Character-building writing exercise: Sit in a public place and closely watch other people. Observe their behavior, appearance and body language, their actions as well as their speech. Then write down the descriptive character adjectives that come to mind. Are they polite. belligerent, rude, angry, pensive, loving, aggressive, meek, funny, somber? Then write down the specific details and/or actions that led you to these conclusions.


  II. put your characters in conflict


When you know your characters and your story, you have the necessary essential ingredients to put your characters into some kind of conflict, The conflict can be large or small, the goal or desire of minimal or maximal magnitude but there must be something that your characters care deeply about in order for the reader to feel deeply about them. Great characters are conflicted characters and the building blocks of these conflicts can be life-shattering or trivial as long as they are there.

In life, most people want to avoid conflict, but most fiction revolves around friction, whether internal or external, these conflicts and conundrums need to be there to drive your character’s journey.


Make your characters want something right away even if it's only a glass of water. Characters paralyzed by the meaninglessness of modern life still have to drink water from time to time.
   Kurt Vonnegut



To take your characters to the next level, you need to know not only their external conflict, goals and desires but also explore their inner conflict. Life should not be any easier for your characters than it is for real people. Characters should be as much like real people as possible, they may not always know what they want, exactly why they want it or just how they should go about getting it but their must be a story with an insight as to how they try, whether they succeed or fail. As with people, characters may not just want one thing. They may want many different things in addition or may even want things that stand in direct opposition. They may wish to be loved but not to settle down, may wish to be wealthy but not wish to work excessively or compromise the other aspects of life that this goal may demand.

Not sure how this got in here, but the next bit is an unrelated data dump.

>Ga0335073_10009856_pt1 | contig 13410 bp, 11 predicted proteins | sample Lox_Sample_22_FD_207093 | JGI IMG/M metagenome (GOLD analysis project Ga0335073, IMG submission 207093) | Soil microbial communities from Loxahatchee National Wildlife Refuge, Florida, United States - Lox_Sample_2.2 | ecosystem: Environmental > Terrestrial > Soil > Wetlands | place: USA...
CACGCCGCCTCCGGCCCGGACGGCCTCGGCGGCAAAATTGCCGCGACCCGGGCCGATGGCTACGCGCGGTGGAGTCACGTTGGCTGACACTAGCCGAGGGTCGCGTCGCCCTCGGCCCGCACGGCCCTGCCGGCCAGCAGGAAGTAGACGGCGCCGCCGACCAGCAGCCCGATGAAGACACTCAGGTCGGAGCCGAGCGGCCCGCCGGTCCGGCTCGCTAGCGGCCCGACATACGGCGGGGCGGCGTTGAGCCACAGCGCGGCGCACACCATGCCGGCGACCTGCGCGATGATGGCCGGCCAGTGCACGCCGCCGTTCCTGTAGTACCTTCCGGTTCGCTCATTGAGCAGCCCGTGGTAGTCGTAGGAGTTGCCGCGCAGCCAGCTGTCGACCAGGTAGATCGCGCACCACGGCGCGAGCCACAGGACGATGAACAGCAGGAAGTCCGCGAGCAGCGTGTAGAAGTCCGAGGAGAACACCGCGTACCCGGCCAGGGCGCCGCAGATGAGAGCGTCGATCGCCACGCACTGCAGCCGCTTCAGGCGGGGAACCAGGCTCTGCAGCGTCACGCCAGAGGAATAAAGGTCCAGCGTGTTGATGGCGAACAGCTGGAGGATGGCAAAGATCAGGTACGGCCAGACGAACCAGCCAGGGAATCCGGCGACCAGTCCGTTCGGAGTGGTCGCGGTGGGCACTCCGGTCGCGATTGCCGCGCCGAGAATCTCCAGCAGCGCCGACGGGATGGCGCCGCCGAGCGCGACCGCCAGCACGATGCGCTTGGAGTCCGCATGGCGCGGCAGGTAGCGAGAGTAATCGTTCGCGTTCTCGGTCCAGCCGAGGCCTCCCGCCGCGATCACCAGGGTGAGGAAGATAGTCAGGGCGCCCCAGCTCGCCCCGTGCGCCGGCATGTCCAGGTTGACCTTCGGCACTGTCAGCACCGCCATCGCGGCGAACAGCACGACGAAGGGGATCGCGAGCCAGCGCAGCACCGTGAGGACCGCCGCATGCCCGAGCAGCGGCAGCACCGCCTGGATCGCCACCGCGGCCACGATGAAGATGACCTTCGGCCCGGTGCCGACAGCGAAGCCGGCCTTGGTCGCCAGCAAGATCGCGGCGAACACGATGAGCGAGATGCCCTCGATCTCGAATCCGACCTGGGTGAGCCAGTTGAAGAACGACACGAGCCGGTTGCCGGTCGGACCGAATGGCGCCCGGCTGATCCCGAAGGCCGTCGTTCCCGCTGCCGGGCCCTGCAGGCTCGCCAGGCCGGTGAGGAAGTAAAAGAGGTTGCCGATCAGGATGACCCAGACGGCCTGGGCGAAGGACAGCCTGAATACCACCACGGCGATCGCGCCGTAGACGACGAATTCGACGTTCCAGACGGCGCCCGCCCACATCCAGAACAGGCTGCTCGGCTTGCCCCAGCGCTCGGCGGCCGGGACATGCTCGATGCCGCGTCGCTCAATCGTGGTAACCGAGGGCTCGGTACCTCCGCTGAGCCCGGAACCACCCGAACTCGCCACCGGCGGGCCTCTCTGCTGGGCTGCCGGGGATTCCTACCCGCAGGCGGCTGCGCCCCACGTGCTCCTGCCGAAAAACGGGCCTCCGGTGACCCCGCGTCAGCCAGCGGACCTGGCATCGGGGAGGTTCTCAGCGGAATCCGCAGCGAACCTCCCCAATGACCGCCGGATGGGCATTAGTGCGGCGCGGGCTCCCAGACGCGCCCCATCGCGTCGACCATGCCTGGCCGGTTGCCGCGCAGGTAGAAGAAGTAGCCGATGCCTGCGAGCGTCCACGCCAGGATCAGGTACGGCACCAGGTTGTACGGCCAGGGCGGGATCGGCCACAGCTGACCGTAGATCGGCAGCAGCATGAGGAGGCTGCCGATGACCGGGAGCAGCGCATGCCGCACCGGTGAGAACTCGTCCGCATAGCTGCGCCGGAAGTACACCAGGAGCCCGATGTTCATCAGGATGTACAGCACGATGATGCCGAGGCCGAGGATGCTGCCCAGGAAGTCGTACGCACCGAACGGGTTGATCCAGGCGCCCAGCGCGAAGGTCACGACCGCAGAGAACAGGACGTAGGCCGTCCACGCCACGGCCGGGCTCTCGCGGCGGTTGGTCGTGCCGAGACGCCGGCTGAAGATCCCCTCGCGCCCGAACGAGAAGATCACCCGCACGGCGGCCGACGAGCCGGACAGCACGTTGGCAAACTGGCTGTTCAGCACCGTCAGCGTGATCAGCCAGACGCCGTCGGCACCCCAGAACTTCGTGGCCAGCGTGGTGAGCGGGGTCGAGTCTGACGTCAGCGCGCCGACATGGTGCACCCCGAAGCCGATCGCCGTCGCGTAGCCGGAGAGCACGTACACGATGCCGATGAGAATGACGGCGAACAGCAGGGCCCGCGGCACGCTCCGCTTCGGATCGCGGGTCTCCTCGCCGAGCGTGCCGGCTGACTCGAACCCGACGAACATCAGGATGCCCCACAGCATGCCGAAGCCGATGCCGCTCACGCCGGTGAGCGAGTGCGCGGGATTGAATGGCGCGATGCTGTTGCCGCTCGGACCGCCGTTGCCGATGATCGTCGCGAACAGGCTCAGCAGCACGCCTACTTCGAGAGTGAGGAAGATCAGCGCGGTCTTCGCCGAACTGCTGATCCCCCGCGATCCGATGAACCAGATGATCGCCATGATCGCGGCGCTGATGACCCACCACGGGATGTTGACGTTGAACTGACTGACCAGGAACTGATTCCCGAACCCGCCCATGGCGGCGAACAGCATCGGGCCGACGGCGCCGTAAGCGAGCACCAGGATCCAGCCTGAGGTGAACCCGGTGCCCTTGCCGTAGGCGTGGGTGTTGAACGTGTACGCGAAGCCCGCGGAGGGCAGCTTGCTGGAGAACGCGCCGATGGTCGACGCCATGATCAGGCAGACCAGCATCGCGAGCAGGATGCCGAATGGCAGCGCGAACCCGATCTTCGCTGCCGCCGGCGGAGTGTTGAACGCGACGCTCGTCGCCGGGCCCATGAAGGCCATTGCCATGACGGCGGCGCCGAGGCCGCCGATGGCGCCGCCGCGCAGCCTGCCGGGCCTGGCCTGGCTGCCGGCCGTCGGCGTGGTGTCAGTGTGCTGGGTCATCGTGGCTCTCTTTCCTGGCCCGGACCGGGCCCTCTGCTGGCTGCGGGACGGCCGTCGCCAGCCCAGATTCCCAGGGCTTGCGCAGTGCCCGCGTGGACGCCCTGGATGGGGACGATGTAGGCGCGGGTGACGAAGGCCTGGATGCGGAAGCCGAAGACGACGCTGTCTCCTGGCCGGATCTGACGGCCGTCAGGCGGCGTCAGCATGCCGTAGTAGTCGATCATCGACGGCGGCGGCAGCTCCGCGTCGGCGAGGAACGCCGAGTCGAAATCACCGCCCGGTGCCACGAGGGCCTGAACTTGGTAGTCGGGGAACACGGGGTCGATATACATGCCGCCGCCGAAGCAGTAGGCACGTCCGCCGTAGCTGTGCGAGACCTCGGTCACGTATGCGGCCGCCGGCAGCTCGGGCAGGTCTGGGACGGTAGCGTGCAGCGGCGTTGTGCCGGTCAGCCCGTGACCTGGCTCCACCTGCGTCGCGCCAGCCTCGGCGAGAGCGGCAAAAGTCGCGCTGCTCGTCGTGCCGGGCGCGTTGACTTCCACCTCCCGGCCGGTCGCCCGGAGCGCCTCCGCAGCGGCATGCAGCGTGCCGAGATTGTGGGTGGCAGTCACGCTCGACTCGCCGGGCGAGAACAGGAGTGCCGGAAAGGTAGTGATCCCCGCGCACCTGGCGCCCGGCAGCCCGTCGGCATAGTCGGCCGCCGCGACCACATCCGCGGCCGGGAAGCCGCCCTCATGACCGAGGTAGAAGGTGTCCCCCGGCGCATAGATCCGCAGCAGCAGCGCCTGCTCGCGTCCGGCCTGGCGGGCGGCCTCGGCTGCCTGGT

Great stories are usually carried by conflicted characters, characters who give the reader an interest in what they have at stake to win or lose, to attempt to achieve or fail. With well-crafted three-dimensional characters these stakes may be large or small but they must be there to drive the story and captivate the reader.

When you put your characters in a story with external conflict and also imbue them with internal conflict you add depth to the drama. Compelling characters are those faced with difficult dilemmas and tough choices. People relate to such challenges because life offers them up continually – as should the writer do when crafting characters.


  III. characters & choices


Good characters make choices and decisions. They may be good or bad choices, right or wrong decisions but they need agency. It is always better for characters to be pro-active than just reactive. Things may happen to your character - but make sure that your character also makes things happen.